I can remember back in the late 70's early 80's if you were going to Red Lobster you were going OUT! You dressed up, the food was of high quality as was the service and atmosphere. Fast forward 30+ years. I went there with my wife one night to a brand new RL in my hometown a few years back. Ordered grouper off their "fresh fish" menu and the cost of this meal was 30 some odd bucks. So I figured for that price I'd get half the damn fish and leave fat and happy, right? Oh NO! 2 little 4 inch x 4 inch un-breaded squares of fish that eerily resembled McDonalds fillet o' fish patties with the breading scraped off. And overcooked so bad there wasn't a bit of moisture left in either of them served on a bed of dried up rice pilaf. A few years later and supposedly under new management we went back and I got king crab legs. The meat in the more narrower parts of the legs was so hard you could break your teeth on it and it was painfully obvious it had traveled from freezer to freezer for at lest 2 years getting severely freezer-burned before making it to my plate....cost of that bill was over $90.00 for my wife and I. But this is the sad reality of American dining these days. Once some corporate conglomerate group of educated idiots get their d--k beaters all over it it goes to s--t in no time flat. We will never, EVER be back to "Dead Lobster" again!

  • Report this Comment On March 06, 2014, at 7:46 PM, JohnMaxfield37 wrote:

    Mark3629876 -

    You make a fair point.

    John

  • Report this Comment On March 06, 2014, at 7:56 PM, vicky wrote:

    I'm sorry to hear about this. The Red Lobster we go to is our favorite restaurant. Food is always good and the service is exemplary most of the time.

  • Report this Comment On March 06, 2014, at 8:13 PM, ababacabac wrote:

    Olive Garden back in the 90s used to be very good. I went to one or two locations last year and the food simply did not seem to be the same quality as I remembered. In fact, if I want frozen food microwaved, I can stay at home and make a better meal. The last time I went to Red Lobster it was "ok", but not as good as the 90s or 80s. I expect to pay a lot for good quality seafood, but not for marginal at best seafood. Not providing health insurance for employees and purportedly dropping schedules to part-time to avoid Obomination is also disturbing. Divesting RL may be a good idea and for Olive Garden perhaps they should divest the microwave...

  • Report this Comment On March 06, 2014, at 8:16 PM, BigDave77 wrote:

    Been to the one in Brunswick, GA twice. Big disappointment both times. Not going back.

  • Report this Comment On March 06, 2014, at 8:50 PM, ziggytown wrote:

    10 years ago we would make the trip south of Bakersfield Ca. to Valencia Ca. for Magic Mountain then dinner at The Red Lobster, currently I live in Valencia and have eaten at Red Lobster 3 times and each time I was very disappointed. The company open one in Bakersfield and that was not even close to being a good experience.

  • Report this Comment On March 06, 2014, at 8:52 PM, crazy2sew2000 wrote:

    My husband was on the opening crew for the first red lobster in Wisconsin. The food is so bad at every single rl we have been to since then that I would throw away any gift card we are given because I would not torture anyone else by giving it away. When you take away all the good of a restaurant, you are only left with garbage. I hate to say it but everything I am saying is the cold truth. And we did go back to that same restaurant that he helped open. I am only surprised it is still open.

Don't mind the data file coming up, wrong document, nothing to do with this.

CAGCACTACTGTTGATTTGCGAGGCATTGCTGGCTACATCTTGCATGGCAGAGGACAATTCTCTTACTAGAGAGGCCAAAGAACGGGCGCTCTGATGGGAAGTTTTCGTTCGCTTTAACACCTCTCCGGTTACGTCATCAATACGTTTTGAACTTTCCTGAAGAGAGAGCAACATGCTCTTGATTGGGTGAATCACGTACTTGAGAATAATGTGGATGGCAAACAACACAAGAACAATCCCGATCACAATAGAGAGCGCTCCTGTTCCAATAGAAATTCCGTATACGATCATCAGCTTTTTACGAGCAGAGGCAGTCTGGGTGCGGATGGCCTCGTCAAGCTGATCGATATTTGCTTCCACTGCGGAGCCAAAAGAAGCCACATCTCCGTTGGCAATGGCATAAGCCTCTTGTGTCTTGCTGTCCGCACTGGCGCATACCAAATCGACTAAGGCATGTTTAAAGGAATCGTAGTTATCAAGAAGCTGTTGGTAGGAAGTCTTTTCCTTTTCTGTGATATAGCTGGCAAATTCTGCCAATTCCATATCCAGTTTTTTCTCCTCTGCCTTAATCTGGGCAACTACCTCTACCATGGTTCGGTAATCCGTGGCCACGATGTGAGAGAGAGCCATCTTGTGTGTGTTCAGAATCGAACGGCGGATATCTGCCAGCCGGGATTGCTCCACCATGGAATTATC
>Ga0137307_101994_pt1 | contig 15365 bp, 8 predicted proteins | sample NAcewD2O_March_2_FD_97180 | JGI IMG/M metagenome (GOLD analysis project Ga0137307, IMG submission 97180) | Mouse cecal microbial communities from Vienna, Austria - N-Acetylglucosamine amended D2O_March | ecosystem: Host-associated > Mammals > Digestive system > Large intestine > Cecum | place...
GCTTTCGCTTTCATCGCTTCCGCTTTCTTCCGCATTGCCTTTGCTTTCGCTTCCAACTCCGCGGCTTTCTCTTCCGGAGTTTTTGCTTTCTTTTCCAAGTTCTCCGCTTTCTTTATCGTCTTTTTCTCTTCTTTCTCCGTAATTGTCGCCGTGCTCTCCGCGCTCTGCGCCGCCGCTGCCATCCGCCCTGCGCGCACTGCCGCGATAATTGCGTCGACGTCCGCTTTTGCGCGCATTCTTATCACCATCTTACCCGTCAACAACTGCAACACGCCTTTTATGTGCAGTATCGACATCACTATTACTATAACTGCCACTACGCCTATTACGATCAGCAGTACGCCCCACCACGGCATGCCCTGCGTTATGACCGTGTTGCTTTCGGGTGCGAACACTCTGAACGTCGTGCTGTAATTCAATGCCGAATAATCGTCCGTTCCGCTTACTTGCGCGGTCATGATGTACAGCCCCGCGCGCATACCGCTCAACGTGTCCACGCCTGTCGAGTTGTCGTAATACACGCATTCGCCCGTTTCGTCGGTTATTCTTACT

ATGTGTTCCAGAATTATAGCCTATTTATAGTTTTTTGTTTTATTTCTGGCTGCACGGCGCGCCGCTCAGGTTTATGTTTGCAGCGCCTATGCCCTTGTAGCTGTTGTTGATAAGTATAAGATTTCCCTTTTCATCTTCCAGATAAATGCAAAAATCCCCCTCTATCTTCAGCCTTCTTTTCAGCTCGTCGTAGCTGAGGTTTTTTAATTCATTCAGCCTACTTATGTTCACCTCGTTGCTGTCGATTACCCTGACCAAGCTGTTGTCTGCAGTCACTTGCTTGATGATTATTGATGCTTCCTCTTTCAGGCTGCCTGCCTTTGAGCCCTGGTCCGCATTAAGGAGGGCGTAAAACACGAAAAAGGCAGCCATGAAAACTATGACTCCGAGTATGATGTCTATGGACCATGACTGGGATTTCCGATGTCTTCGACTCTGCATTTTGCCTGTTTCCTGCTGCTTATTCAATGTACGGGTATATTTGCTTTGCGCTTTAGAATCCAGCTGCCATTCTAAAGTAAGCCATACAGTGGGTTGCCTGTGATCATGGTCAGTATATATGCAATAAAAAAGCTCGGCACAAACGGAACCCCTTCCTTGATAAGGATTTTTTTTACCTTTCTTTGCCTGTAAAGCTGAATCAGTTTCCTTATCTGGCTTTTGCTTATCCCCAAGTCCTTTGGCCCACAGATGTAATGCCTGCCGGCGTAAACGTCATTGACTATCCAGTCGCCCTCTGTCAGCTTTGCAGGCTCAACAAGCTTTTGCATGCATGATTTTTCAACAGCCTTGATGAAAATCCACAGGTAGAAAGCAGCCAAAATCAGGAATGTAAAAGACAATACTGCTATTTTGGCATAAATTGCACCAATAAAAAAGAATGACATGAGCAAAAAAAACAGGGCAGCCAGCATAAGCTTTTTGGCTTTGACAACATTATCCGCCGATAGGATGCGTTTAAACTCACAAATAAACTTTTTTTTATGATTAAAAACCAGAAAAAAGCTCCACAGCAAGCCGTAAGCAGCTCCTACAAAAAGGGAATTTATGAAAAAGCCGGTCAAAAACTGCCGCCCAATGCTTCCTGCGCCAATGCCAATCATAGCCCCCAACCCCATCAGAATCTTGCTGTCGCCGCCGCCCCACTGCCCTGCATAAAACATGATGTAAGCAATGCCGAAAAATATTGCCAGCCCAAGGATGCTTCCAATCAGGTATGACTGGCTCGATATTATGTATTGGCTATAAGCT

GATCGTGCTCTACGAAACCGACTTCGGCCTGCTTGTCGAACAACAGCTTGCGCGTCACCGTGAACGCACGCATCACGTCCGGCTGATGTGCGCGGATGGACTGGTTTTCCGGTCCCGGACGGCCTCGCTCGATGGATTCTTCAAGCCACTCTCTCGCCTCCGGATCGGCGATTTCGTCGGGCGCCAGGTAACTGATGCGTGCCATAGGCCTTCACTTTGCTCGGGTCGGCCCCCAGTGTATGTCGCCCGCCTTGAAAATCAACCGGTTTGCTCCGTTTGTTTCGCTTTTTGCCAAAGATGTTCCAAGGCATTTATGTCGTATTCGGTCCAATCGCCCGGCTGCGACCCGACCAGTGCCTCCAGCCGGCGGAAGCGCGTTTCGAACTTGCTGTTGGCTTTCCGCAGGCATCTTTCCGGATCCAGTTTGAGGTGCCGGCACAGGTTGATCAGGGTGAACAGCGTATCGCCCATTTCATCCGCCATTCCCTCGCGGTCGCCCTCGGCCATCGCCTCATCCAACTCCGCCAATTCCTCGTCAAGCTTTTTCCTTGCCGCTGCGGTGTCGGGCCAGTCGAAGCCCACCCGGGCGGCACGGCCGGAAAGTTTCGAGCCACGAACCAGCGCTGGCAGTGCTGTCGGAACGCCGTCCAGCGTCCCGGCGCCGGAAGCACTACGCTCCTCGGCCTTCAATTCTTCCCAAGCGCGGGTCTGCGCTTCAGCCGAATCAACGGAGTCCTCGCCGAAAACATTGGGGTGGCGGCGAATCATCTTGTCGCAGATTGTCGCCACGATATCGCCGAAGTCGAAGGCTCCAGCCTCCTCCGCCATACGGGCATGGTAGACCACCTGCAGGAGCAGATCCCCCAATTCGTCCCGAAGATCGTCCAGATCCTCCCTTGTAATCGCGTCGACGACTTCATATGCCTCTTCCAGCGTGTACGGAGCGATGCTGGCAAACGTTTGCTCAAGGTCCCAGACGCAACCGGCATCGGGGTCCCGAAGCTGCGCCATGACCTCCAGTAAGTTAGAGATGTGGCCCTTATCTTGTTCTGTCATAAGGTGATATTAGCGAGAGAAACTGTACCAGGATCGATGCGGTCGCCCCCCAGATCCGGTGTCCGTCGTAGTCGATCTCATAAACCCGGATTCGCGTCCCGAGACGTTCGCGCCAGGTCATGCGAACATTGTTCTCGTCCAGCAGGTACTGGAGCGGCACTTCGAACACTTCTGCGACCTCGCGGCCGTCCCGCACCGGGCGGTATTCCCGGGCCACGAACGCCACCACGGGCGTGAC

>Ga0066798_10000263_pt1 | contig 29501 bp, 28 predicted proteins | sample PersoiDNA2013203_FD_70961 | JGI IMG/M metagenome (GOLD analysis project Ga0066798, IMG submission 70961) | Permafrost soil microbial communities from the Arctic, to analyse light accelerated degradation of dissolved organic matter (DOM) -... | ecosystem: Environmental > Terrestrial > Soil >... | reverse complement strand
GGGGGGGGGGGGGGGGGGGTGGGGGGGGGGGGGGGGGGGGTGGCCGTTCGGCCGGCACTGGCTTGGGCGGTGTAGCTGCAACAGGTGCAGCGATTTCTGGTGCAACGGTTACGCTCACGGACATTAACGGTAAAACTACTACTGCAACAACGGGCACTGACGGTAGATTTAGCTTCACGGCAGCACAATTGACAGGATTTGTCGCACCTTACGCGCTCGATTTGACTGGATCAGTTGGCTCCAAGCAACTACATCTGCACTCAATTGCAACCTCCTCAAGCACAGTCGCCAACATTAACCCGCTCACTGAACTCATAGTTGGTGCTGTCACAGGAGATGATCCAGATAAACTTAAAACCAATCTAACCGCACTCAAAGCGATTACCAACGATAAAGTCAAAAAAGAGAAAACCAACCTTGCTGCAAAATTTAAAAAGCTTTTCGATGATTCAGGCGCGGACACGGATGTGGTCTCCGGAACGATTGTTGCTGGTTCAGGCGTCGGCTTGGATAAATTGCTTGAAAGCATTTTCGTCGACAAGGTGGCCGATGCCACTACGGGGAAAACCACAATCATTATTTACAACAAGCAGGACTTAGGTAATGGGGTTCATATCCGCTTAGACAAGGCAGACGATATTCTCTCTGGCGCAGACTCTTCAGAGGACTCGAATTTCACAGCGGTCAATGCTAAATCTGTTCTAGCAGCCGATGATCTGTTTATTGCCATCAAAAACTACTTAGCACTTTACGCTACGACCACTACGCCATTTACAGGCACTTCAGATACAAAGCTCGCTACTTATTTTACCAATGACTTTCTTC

• Report this Comment On March 06, 2014, at 8:59 PM, Kirkhulk wrote:

    Ever fill out an application to work for these whack jobs? You have to fill it out online and it'll take you probably an hr to do it if you're somewhat proficient at computer skills. They practically want you to tell them what you had for dinner last freaking night.

    Red Lobster?

    Nah, I'll go to a more friendlier place to eat.

  • Report this Comment On March 06, 2014, at 9:04 PM, justAWyoFool wrote:

    I don't mind paying Red Lobster pricing since I don't have one in the small town where I live. I have been getting the King Crab legs there for years. The last few years I have been served disgusting things they call king crab. I can buy king crab legs at my local grocer for $7.99 a pound and it is fresher and doesn't stink like the stuff you now get a Red Lobster. I had been going back thinking I just hit an "off" night. No such luck. I won't go back again. They used to have the highest standards in the chain business that I could tell. Those days are long gone.

  • Report this Comment On March 06, 2014, at 9:24 PM, jlreese47 wrote:

    justAWyoFool, could you tell me the name of your local grocer? $7.99 a pound for king crab legs. They cost, at least, $17 bucks a pound everywhere else. If I could buy them at 8 bucks, I would never eat out either.

  • Report this Comment On March 06, 2014, at 9:27 PM, princelaife wrote:

    My wife and I used to like dinning at Red Lobster for our special holidays and events including when out of town friends visited us. Over the years we recognized this problem happens. Food are not served as they used to be. Few changes on menus from time to time. My wife passed and have not been there for couple years and now hear this. With economic downturn service and quality slowly diminished away. Sad but like many comments here it doomed to happen to big birds in the territory.

  • Report this Comment On March 06, 2014, at 9:38 PM, debbie114 wrote:

    Our nearest Red Lobster is 50 miles away, so we don't get to go there very often. My husband and I took my mom theret to eat a couple of days ago for her 91st birthday. She and I both love lobster. Now, I'm not a connoisseur, but I can appreciate good shellfish....and I know bad shellfish. Our lobster tails were tough and dry. It wasn't the first time either. The bill for 3 of us topped $102.00 and that's a bit much for a bad meal. I will be hesitant to go back.